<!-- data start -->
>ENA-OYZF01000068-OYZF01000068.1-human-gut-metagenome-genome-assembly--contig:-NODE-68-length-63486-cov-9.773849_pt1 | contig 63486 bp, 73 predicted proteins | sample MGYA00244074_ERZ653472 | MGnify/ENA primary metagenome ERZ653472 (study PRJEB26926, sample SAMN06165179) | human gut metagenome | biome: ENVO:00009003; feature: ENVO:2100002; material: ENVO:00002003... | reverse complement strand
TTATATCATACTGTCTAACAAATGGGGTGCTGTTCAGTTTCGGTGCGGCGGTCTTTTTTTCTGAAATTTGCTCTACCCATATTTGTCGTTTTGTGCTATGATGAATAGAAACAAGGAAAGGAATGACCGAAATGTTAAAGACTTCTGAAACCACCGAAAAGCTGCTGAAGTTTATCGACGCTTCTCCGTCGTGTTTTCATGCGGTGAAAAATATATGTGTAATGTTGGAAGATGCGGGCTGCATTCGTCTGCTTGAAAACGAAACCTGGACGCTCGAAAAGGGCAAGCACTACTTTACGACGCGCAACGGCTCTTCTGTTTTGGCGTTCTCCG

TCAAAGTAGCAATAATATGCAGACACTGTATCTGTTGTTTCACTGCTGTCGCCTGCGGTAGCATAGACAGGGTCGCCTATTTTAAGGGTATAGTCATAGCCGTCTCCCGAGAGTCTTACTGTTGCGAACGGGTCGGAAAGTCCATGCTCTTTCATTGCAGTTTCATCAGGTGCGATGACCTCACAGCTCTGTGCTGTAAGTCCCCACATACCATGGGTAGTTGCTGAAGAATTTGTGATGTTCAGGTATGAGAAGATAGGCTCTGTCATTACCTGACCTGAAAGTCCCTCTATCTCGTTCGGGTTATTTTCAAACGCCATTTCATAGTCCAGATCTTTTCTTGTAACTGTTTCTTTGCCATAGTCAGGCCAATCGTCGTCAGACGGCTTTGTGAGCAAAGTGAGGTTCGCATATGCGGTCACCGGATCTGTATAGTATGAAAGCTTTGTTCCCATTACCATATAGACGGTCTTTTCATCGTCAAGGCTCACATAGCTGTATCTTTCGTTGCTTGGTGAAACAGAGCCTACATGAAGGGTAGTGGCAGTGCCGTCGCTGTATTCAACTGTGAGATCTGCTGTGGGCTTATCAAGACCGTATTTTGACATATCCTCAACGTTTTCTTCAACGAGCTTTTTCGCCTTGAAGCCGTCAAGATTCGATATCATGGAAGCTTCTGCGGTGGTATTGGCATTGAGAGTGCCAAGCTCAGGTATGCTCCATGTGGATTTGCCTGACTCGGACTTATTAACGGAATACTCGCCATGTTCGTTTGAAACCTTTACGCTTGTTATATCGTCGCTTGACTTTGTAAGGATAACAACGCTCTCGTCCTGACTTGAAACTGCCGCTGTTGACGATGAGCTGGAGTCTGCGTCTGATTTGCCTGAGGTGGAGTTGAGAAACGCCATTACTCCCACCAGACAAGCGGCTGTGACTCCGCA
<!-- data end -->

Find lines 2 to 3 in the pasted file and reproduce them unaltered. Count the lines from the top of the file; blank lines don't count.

TTATATCATACTGTCTAACAAATGGGGTGCTGTTCAGTTTCGGTGCGGCGGTCTTTTTTTCTGAAATTTGCTCTACCCATATTTGTCGTTTTGTGCTATGATGAATAGAAACAAGGAAAGGAATGACCGAAATGTTAAAGACTTCTGAAACCACCGAAAAGCTGCTGAAGTTTATCGACGCTTCTCCGTCGTGTTTTCATGCGGTGAAAAATATATGTGTAATGTTGGAAGATGCGGGCTGCATTCGTCTGCTTGAAAACGAAACCTGGACGCTCGAAAAGGGCAAGCACTACTTTACGACGCGCAACGGCTCTTCTGTTTTGGCGTTCTCCG

TCAAAGTAGCAATAATATGCAGACACTGTATCTGTTGTTTCACTGCTGTCGCCTGCGGTAGCATAGACAGGGTCGCCTATTTTAAGGGTATAGTCATAGCCGTCTCCCGAGAGTCTTACTGTTGCGAACGGGTCGGAAAGTCCATGCTCTTTCATTGCAGTTTCATCAGGTGCGATGACCTCACAGCTCTGTGCTGTAAGTCCCCACATACCATGGGTAGTTGCTGAAGAATTTGTGATGTTCAGGTATGAGAAGATAGGCTCTGTCATTACCTGACCTGAAAGTCCCTCTATCTCGTTCGGGTTATTTTCAAACGCCATTTCATAGTCCAGATCTTTTCTTGTAACTGTTTCTTTGCCATAGTCAGGCCAATCGTCGTCAGACGGCTTTGTGAGCAAAGTGAGGTTCGCATATGCGGTCACCGGATCTGTATAGTATGAAAGCTTTGTTCCCATTACCATATAGACGGTCTTTTCATCGTCAAGGCTCACATAGCTGTATCTTTCGTTGCTTGGTGAAACAGAGCCTACATGAAGGGTAGTGGCAGTGCCGTCGCTGTATTCAACTGTGAGATCTGCTGTGGGCTTATCAAGACCGTATTTTGACATATCCTCAACGTTTTCTTCAACGAGCTTTTTCGCCTTGAAGCCGTCAAGATTCGATATCATGGAAGCTTCTGCGGTGGTATTGGCATTGAGAGTGCCAAGCTCAGGTATGCTCCATGTGGATTTGCCTGACTCGGACTTATTAACGGAATACTCGCCATGTTCGTTTGAAACCTTTACGCTTGTTATATCGTCGCTTGACTTTGTAAGGATAACAACGCTCTCGTCCTGACTTGAAACTGCCGCTGTTGACGATGAGCTGGAGTCTGCGTCTGATTTGCCTGAGGTGGAGTTGAGAAACGCCATTACTCCCACCAGACAAGCGGCTGTGACTCCGCA